Karin Andersen, another Member of Parliament who was among those who had nominated Mukwege for the Peace Prize, said that political leaders around the world now must follow up on the campaign against sexual violence, especially as a tool of war. “This should be a great inspiration, especially when we see that the world is electing leaders who aren’t exactly feminists,” Andersen told NRK, which reported that the government of Iraq had also nominated Murad.

Geir Lundestad, the former long-time director of the Nobel Institute, said he was surprised by the prize because the Norwegian Nobel Committee has mostly stayed away from awarding prizes connected to health. He also praised their decision, though, and said that even though Nobel Committee leader Berit Reiss-Andersen distanced the prize from the global “MeToo” campaign against sexual harassment, “it was clearly lurking in the background of this.”

Even a tough critic was pleased
Perhaps the most significant reaction came from Oslo lawyer and author Fredrik S Heffermehl of the Nobel Peace Prize Watch, a Scandinavian watchdog organization. Heffermehl has been a highly outspoken critic of the Norwegian Nobel Committee for years, claiming committee members have often failed to follow the intentions in prize benefactor Alfred Nobel’s will.

Even the Nobel Committee’s loudest critic, Fredrik Heffermehl, was pleased by this year’s Peace Prize. PHOTO: Nobel Peace Prize Watch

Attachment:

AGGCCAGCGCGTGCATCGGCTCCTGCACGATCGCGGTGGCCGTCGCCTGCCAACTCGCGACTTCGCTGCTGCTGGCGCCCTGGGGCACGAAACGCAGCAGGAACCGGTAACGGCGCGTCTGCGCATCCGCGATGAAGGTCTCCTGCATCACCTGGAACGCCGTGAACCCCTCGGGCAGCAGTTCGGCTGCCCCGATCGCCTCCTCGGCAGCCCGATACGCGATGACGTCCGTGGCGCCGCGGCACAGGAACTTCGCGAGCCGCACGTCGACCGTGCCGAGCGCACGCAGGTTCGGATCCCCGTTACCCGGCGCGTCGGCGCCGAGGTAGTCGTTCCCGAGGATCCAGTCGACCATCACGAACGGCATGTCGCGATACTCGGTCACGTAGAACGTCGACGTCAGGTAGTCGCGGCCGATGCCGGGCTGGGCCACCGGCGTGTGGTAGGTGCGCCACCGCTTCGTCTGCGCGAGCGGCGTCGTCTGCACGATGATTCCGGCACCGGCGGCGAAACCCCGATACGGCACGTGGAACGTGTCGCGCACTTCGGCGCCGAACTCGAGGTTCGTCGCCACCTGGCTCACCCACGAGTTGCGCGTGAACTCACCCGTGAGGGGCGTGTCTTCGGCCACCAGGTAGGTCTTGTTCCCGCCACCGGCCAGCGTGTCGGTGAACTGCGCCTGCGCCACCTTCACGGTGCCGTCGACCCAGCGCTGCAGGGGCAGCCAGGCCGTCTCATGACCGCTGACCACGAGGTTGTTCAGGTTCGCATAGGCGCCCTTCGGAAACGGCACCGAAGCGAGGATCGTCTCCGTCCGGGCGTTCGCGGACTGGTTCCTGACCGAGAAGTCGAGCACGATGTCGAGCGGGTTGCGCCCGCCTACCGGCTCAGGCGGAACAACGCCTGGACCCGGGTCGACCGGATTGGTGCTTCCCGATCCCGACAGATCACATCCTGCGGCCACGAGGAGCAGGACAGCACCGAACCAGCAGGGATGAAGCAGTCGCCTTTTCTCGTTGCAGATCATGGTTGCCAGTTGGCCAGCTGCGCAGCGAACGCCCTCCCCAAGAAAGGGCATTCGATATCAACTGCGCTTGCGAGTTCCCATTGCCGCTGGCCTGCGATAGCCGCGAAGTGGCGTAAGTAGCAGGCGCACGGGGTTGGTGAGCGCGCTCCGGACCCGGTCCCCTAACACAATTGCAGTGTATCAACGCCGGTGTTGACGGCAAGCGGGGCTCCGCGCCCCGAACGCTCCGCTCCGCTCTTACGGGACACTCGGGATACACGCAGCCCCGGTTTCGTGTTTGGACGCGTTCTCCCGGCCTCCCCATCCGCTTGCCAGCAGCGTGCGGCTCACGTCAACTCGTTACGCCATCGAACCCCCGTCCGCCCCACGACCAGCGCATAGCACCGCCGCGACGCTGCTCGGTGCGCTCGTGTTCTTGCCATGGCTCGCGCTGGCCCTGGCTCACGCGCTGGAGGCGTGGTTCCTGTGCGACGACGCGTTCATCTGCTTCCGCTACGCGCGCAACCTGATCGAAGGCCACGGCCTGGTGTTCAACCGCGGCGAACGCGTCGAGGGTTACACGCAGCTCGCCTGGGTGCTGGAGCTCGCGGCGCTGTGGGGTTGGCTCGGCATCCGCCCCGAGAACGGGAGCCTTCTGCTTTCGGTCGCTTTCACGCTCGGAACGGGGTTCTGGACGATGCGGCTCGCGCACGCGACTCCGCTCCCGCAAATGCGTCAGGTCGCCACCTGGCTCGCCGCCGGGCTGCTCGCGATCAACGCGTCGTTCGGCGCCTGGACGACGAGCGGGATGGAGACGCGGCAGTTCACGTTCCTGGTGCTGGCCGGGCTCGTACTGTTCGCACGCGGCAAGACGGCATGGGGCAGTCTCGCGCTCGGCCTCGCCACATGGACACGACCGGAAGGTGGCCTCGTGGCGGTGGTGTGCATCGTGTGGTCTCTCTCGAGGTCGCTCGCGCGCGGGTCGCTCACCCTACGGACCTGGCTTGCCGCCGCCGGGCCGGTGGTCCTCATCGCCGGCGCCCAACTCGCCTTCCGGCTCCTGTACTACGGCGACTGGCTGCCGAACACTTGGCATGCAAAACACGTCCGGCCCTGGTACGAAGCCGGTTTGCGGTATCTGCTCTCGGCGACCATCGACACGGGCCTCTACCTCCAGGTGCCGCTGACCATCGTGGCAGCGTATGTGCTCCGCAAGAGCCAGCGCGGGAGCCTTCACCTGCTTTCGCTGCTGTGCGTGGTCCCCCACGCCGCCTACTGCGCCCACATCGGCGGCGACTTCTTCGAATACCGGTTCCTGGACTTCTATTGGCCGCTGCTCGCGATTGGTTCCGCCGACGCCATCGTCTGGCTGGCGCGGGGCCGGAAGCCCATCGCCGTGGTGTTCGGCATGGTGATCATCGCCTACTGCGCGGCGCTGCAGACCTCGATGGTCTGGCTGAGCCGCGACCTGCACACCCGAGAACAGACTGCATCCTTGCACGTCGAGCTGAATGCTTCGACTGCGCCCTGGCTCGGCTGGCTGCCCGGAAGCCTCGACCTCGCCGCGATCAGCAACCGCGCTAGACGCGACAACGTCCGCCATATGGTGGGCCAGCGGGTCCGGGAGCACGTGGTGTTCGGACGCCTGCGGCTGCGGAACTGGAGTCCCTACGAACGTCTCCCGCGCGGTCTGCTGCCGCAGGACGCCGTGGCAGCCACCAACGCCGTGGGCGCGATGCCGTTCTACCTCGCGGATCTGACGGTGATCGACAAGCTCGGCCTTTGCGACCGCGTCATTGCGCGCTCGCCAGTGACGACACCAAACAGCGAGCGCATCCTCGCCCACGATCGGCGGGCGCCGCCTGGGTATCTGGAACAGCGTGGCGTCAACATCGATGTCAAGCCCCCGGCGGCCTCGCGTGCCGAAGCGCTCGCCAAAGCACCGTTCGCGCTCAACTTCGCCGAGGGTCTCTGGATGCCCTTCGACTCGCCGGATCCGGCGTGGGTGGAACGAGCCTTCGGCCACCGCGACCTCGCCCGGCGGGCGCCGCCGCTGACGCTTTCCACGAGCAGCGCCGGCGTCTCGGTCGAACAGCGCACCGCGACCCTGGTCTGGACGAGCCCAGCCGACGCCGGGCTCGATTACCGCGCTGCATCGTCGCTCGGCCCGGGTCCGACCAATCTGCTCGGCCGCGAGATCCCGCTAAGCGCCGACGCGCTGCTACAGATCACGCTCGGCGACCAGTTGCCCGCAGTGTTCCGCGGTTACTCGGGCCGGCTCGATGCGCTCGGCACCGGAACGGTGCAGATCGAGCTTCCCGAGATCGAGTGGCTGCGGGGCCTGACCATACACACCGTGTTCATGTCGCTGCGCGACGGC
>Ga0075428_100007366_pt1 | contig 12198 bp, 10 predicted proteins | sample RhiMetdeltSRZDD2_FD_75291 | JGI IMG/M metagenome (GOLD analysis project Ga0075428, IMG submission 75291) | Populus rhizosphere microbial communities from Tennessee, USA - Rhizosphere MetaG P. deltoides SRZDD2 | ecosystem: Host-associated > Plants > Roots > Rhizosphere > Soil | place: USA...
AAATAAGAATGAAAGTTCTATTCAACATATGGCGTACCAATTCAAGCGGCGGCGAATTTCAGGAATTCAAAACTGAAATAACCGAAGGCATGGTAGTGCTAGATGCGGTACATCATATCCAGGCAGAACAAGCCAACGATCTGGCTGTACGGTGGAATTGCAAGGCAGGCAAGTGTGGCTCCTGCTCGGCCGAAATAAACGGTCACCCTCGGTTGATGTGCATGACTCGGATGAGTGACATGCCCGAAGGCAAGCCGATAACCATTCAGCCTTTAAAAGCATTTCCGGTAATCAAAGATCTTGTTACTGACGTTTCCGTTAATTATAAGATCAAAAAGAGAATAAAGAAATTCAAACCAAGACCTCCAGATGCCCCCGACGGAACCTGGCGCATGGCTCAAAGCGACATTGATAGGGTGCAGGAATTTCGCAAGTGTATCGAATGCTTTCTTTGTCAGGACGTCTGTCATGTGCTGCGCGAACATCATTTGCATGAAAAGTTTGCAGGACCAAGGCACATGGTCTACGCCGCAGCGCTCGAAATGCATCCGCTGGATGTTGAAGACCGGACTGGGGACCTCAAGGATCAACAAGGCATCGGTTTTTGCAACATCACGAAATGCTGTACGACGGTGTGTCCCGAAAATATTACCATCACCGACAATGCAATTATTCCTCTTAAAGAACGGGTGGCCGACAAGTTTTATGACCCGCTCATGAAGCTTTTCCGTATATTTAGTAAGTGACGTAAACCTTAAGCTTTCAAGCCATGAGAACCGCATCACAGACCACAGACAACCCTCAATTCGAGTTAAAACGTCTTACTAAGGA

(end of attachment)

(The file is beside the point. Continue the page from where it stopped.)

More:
On Friday he was full of praise for the Peace Prize decision. “We congratulate Denis Mukwege and Nadia Murad, and women worldwide, with a highly deserved prize for their important battle against the most cruel consequences of military conflict,” Heffermehl wrote in a statement issue Friday. He believes the committee’s selection “serves Nobel’s overarching goal, it considers the particularly grim, painful and hate-provoking assaults on women as a weapon,” the removal of which would be “an important step on the road to abolishing all weapons and to creating a new world order, a demilitarized “brotherhood of nations.”

Heffermehl and colleague Tomas Magnusson in Sweden, wrote that they were “especially pleased that the committee again, as it did last year, has chosen its winners clearly within the purpose Nobel had in mind.” They added that the committee seems to have “embraced a new policy and now is determined to take seriously the idea Nobel intended to support.”

Members of the Norwegian Nobel Committee have always defended their choices, and justified them as, in their view, being in accordance with Nobel’s will that set up the Nobel prizes and guides the process. This choice, however, has generated rare praise indeed.

Meanwhile, back up north in Tromsø, Mukwege’s nephew had received the news of his uncle’s honour while limping out of a training session Friday morning with an injury. Asked how he’d celebrate, he told NRK “with an icepack around my ankle and a call to mamma, who is surely screaming like never before. This is an extreme day. I’m proud now.” Berglund